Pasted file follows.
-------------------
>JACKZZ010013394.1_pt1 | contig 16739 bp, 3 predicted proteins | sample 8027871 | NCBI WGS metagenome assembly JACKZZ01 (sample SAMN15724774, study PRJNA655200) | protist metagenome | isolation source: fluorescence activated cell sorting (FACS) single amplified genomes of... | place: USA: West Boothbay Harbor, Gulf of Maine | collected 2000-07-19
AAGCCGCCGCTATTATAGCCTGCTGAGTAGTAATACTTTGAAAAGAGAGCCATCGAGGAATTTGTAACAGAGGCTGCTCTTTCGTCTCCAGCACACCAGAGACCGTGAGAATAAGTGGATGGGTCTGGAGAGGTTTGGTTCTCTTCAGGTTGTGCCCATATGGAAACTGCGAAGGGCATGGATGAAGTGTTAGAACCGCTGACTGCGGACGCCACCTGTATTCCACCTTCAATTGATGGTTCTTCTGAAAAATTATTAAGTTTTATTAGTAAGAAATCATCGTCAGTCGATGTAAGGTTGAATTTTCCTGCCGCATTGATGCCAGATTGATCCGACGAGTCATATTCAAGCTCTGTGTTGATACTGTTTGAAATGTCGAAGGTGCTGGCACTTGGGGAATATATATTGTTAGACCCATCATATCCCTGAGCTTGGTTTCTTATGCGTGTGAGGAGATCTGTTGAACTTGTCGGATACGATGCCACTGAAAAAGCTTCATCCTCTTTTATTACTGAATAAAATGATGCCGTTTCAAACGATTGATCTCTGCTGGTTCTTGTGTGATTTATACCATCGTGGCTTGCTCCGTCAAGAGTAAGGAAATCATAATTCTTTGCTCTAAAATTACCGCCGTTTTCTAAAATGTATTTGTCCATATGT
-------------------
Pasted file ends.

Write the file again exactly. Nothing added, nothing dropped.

>JACKZZ010013394.1_pt1 | contig 16739 bp, 3 predicted proteins | sample 8027871 | NCBI WGS metagenome assembly JACKZZ01 (sample SAMN15724774, study PRJNA655200) | protist metagenome | isolation source: fluorescence activated cell sorting (FACS) single amplified genomes of... | place: USA: West Boothbay Harbor, Gulf of Maine | collected 2000-07-19
AAGCCGCCGCTATTATAGCCTGCTGAGTAGTAATACTTTGAAAAGAGAGCCATCGAGGAATTTGTAACAGAGGCTGCTCTTTCGTCTCCAGCACACCAGAGACCGTGAGAATAAGTGGATGGGTCTGGAGAGGTTTGGTTCTCTTCAGGTTGTGCCCATATGGAAACTGCGAAGGGCATGGATGAAGTGTTAGAACCGCTGACTGCGGACGCCACCTGTATTCCACCTTCAATTGATGGTTCTTCTGAAAAATTATTAAGTTTTATTAGTAAGAAATCATCGTCAGTCGATGTAAGGTTGAATTTTCCTGCCGCATTGATGCCAGATTGATCCGACGAGTCATATTCAAGCTCTGTGTTGATACTGTTTGAAATGTCGAAGGTGCTGGCACTTGGGGAATATATATTGTTAGACCCATCATATCCCTGAGCTTGGTTTCTTATGCGTGTGAGGAGATCTGTTGAACTTGTCGGATACGATGCCACTGAAAAAGCTTCATCCTCTTTTATTACTGAATAAAATGATGCCGTTTCAAACGATTGATCTCTGCTGGTTCTTGTGTGATTTATACCATCGTGGCTTGCTCCGTCAAGAGTAAGGAAATCATAATTCTTTGCTCTAAAATTACCGCCGTTTTCTAAAATGTATTTGTCCATATGT